MACON – On March 2, Kristopher Haywood was shot in the head. He died two days later. His heart still beats in Mississippi.
“Kris,” as he was known by family and friends, was working at Local Express service station when it happened. Someone came in and robbed the Jefferson Street business around 10:30 p.m., according to police reports. A 28-year-old Macon native, Kris was struck in the head by two shotgun blasts — the shells were collected by investigators. His mother told The Dispatch witnesses said he fell to the floor, tried to get up, but could not.
He was at three hospitals in 24 hours. The community prayed. But on March 4, he died at the University of Mississippi Medical Center in Jackson. He was buried March 10 at Salem Cemetery in Macon. It rained that day. That same day, four people were charged with capital murder.
People who knew Kris say he was a caring, religious person. He carried a soft spot for the elderly and for animals.
“The hardest thing for anyone to deal with is, you know what kind of person he was,” Sean Greer, the pastor at Concord Baptist Church in Macon, where Kris was a member, said. “To have that taken away, it hurts.”
Also, he seemed on the cusp of new beginnings. He had plans to go back to college, his mother said. He wanted to become a social worker.
He wanted to help people. In a way, he is. Kris was an organ donor.
Today, his heart is beating inside of a Mississippi resident. His kidneys are still in Mississippi, too. A Floridian received his liver. His pancreas is in Illinois.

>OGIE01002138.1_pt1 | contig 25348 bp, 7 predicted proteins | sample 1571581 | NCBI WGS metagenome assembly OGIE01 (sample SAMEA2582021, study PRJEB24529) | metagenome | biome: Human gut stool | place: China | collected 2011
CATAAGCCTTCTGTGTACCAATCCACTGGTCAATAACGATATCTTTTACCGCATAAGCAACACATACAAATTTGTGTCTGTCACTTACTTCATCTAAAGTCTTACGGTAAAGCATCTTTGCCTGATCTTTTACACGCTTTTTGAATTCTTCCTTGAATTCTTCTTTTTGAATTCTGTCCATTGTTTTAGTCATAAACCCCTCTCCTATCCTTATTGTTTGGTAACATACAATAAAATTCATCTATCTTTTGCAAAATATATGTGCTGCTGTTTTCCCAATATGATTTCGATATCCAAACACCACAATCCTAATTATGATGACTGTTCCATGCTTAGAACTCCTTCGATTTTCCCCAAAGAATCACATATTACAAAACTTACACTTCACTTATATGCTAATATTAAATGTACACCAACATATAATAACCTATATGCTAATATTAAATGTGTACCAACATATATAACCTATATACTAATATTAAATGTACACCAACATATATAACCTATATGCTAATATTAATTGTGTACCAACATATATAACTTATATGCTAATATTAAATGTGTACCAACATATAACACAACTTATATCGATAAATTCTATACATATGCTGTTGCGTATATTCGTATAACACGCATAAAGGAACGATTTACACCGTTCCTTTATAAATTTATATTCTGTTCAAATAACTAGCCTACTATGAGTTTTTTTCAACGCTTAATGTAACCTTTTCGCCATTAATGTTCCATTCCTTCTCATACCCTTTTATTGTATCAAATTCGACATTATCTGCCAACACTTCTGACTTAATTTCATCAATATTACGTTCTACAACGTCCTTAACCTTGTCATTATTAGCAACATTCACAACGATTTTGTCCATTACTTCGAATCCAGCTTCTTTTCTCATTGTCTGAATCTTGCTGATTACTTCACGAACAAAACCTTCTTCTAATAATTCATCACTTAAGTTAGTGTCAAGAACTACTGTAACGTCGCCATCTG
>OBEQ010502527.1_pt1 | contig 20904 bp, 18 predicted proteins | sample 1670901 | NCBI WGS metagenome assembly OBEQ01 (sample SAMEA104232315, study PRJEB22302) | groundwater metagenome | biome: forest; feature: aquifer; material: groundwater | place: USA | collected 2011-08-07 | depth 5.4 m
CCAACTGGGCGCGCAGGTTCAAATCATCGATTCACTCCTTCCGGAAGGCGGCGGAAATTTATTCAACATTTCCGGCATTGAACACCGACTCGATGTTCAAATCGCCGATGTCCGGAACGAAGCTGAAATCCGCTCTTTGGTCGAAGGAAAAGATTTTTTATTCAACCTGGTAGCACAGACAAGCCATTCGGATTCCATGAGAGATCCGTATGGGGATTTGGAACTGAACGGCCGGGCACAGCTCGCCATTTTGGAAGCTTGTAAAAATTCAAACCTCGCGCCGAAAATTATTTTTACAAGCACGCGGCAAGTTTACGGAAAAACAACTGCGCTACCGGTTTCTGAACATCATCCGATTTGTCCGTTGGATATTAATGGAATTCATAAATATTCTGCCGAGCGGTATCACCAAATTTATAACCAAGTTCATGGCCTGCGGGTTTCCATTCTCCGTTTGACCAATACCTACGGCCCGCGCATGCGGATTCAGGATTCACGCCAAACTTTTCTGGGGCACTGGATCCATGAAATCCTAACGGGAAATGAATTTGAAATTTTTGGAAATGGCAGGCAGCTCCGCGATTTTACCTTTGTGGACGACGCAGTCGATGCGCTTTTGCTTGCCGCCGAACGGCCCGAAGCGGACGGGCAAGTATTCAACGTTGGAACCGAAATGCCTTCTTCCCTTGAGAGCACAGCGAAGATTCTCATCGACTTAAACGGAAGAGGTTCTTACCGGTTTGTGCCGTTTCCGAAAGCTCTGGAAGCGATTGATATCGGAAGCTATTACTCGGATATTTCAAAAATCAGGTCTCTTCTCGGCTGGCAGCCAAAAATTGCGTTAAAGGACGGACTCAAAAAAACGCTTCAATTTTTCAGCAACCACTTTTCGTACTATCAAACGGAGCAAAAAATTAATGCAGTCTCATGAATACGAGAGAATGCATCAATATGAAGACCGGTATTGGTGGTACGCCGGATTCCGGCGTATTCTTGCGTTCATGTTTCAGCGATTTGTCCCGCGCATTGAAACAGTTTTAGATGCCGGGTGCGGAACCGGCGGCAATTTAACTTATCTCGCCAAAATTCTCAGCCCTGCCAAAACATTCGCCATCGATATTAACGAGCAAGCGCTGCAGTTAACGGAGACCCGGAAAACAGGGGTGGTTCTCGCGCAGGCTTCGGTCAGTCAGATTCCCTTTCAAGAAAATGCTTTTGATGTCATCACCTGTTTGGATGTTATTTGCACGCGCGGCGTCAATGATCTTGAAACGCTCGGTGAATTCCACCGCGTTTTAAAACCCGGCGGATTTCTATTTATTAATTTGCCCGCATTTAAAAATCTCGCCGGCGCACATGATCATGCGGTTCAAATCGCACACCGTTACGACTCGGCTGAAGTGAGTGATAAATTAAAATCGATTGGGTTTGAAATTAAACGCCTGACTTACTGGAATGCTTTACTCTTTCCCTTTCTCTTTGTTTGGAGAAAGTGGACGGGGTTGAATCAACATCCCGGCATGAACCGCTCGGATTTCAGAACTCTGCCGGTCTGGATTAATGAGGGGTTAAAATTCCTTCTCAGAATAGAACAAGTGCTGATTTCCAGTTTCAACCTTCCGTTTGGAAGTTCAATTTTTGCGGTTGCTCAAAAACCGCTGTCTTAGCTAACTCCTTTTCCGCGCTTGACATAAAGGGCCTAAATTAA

While his family and community struggle to come to terms with what happened on the night of March 2, his mother has found a piece of hope in the tragedy.
“His heart right now is breathing and pumping and doing very well,” Carol Haywood said. “And I don’t know who, but I want to meet the person who has his heart.”
Capital murder charges for suspects
Four people are facing capital murder charges for Haywood’s death.
Macon police arrested Jonathon Shumaker, 24, of Shuqualak, as the lead suspect in the case. Shumaker’s girlfriend, Elizabeth Layne Reed, 19, of Shuqualak; Justin Williams, 19, of Macon; and his brother, Joshua Williams, 17, have also been charged with capital murder.
Shumaker, a convicted felon with sandy blonde hair and tattooed hands, is reported to match descriptions of the suspect given by witnesses to Macon police. The alleged roles of the others remain unclear.
Macon police chief Lucious Mason did not return calls for comment from The Dispatch last week.
The night of the murder, witnesses said they heard the blasts and saw a hooded man calmly walking away from the store. Willie Schmidt told the Macon Beacon newspaper he saw a man walking away from the scene carrying a long-barreled gun.
At the time of the crime, Shumaker was on parole for a felony burglary committed in 2010, according to Mississippi Department of Corrections spokesperson Grace Simmons-Fisher. Shumaker had been sentenced in 2011 to seven years in prison for his part in the burglary, which occurred at a Noxubee County business. He was paroled in November 2012, Simmons-Fisher said.
Shumaker spent the final three months of 2014 in custody for his alleged involvement in another Noxubee County burglary last fall. He was eventually granted a $5,000 bond and was released from Noxubee County jail on New Year’s Day, according to the Noxubee County jail docket. MDOC was unaware of his 2014 arrest.